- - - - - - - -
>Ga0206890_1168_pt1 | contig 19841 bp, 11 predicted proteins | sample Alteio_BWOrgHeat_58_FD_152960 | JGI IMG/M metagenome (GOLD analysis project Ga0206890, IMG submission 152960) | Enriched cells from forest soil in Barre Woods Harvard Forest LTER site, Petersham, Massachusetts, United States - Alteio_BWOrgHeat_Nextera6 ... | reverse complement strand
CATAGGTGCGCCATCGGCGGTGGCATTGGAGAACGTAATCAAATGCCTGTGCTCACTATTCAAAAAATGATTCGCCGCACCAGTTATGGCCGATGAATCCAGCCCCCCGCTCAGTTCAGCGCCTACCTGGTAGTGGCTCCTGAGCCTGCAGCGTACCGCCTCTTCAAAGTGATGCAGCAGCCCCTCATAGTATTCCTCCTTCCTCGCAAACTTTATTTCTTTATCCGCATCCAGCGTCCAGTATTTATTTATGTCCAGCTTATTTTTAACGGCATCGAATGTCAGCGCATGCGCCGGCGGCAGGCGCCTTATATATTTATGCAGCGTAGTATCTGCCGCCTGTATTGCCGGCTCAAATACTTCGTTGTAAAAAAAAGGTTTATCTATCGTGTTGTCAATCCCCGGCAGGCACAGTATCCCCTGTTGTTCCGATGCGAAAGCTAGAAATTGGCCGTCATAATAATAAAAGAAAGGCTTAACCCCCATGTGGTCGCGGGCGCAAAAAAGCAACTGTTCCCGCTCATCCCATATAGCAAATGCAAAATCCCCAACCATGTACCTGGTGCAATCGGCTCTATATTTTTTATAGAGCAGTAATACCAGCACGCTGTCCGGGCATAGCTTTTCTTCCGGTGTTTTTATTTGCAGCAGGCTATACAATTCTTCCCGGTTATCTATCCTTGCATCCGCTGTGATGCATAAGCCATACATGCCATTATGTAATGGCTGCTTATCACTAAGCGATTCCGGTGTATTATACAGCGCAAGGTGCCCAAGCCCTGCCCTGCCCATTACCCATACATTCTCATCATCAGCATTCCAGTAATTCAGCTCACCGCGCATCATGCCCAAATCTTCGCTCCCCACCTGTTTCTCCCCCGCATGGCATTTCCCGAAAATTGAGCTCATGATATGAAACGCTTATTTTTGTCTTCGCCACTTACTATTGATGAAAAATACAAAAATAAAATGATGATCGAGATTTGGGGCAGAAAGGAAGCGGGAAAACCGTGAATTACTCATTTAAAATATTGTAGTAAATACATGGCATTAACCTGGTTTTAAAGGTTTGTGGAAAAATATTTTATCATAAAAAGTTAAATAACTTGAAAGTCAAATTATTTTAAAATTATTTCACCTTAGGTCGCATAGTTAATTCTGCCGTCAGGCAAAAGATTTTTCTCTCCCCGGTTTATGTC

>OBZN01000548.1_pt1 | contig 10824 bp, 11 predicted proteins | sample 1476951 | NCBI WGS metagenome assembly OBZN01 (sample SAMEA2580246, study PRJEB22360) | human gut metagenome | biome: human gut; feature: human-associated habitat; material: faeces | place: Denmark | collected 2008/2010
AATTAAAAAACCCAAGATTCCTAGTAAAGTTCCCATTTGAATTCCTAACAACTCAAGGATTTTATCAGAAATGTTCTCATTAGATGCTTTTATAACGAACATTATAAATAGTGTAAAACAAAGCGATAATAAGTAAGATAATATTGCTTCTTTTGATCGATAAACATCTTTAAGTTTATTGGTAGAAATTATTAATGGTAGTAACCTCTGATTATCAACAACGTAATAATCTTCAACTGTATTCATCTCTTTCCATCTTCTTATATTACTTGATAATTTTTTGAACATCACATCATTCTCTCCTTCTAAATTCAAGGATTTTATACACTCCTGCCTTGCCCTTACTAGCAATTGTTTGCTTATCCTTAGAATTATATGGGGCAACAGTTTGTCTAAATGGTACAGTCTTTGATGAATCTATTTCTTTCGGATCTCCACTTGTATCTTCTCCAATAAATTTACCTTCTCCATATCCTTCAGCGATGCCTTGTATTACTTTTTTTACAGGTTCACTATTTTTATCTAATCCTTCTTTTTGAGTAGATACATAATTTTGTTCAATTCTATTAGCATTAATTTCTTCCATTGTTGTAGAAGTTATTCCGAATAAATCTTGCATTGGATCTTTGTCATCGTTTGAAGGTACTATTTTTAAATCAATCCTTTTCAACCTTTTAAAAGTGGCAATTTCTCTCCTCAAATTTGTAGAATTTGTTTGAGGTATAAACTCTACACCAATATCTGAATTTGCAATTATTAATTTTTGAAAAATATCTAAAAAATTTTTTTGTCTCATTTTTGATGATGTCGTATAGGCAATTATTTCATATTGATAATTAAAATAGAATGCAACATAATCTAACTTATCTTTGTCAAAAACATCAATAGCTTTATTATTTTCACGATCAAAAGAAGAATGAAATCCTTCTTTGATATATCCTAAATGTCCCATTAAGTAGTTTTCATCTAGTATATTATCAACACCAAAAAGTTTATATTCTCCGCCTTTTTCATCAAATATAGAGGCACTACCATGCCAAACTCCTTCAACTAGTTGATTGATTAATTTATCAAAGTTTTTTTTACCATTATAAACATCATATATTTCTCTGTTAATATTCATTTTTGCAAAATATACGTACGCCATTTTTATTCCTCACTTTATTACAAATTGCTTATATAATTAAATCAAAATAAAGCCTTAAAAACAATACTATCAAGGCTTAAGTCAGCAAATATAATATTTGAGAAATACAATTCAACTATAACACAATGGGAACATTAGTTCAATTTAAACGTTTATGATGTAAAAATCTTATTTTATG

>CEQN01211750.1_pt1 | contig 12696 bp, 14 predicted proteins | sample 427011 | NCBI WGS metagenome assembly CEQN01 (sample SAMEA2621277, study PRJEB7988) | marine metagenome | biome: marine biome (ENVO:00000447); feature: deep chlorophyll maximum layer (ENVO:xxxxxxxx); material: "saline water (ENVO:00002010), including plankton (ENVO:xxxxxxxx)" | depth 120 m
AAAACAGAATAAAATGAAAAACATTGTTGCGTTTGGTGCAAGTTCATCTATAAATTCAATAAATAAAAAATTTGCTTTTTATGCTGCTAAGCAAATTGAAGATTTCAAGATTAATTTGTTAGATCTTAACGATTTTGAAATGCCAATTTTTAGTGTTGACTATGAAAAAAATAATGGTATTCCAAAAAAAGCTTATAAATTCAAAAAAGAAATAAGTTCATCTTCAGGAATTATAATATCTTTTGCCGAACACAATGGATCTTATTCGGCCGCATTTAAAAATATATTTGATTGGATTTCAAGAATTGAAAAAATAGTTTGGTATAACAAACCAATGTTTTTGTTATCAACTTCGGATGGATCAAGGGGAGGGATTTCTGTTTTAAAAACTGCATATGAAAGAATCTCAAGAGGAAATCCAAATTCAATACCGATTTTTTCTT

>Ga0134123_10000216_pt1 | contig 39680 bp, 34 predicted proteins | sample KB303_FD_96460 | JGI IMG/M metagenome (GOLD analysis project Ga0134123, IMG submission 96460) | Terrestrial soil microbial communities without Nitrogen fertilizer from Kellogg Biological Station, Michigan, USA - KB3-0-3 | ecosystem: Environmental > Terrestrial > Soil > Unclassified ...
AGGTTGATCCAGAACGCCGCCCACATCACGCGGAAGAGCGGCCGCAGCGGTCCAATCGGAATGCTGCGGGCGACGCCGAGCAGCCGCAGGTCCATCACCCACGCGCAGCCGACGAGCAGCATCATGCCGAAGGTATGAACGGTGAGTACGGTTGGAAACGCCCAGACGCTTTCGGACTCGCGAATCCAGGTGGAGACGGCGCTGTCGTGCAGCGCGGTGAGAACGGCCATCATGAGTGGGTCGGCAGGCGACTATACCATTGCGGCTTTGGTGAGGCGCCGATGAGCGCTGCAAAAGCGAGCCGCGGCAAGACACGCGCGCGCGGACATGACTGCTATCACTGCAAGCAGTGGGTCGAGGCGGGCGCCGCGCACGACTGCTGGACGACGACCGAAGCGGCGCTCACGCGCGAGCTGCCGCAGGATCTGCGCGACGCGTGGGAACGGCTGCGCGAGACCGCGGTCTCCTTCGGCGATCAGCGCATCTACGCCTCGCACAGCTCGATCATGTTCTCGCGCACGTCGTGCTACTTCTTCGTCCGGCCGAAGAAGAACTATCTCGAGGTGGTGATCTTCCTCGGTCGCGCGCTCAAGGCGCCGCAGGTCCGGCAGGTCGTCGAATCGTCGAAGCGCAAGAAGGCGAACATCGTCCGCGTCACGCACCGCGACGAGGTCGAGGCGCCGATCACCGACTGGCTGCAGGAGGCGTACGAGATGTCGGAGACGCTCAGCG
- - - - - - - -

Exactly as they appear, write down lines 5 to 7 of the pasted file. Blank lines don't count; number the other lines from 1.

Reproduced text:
>CEQN01211750.1_pt1 | contig 12696 bp, 14 predicted proteins | sample 427011 | NCBI WGS metagenome assembly CEQN01 (sample SAMEA2621277, study PRJEB7988) | marine metagenome | biome: marine biome (ENVO:00000447); feature: deep chlorophyll maximum layer (ENVO:xxxxxxxx); material: "saline water (ENVO:00002010), including plankton (ENVO:xxxxxxxx)" | depth 120 m
AAAACAGAATAAAATGAAAAACATTGTTGCGTTTGGTGCAAGTTCATCTATAAATTCAATAAATAAAAAATTTGCTTTTTATGCTGCTAAGCAAATTGAAGATTTCAAGATTAATTTGTTAGATCTTAACGATTTTGAAATGCCAATTTTTAGTGTTGACTATGAAAAAAATAATGGTATTCCAAAAAAAGCTTATAAATTCAAAAAAGAAATAAGTTCATCTTCAGGAATTATAATATCTTTTGCCGAACACAATGGATCTTATTCGGCCGCATTTAAAAATATATTTGATTGGATTTCAAGAATTGAAAAAATAGTTTGGTATAACAAACCAATGTTTTTGTTATCAACTTCGGATGGATCAAGGGGAGGGATTTCTGTTTTAAAAACTGCATATGAAAGAATCTCAAGAGGAAATCCAAATTCAATACCGATTTTTTCTT

>Ga0134123_10000216_pt1 | contig 39680 bp, 34 predicted proteins | sample KB303_FD_96460 | JGI IMG/M metagenome (GOLD analysis project Ga0134123, IMG submission 96460) | Terrestrial soil microbial communities without Nitrogen fertilizer from Kellogg Biological Station, Michigan, USA - KB3-0-3 | ecosystem: Environmental > Terrestrial > Soil > Unclassified ...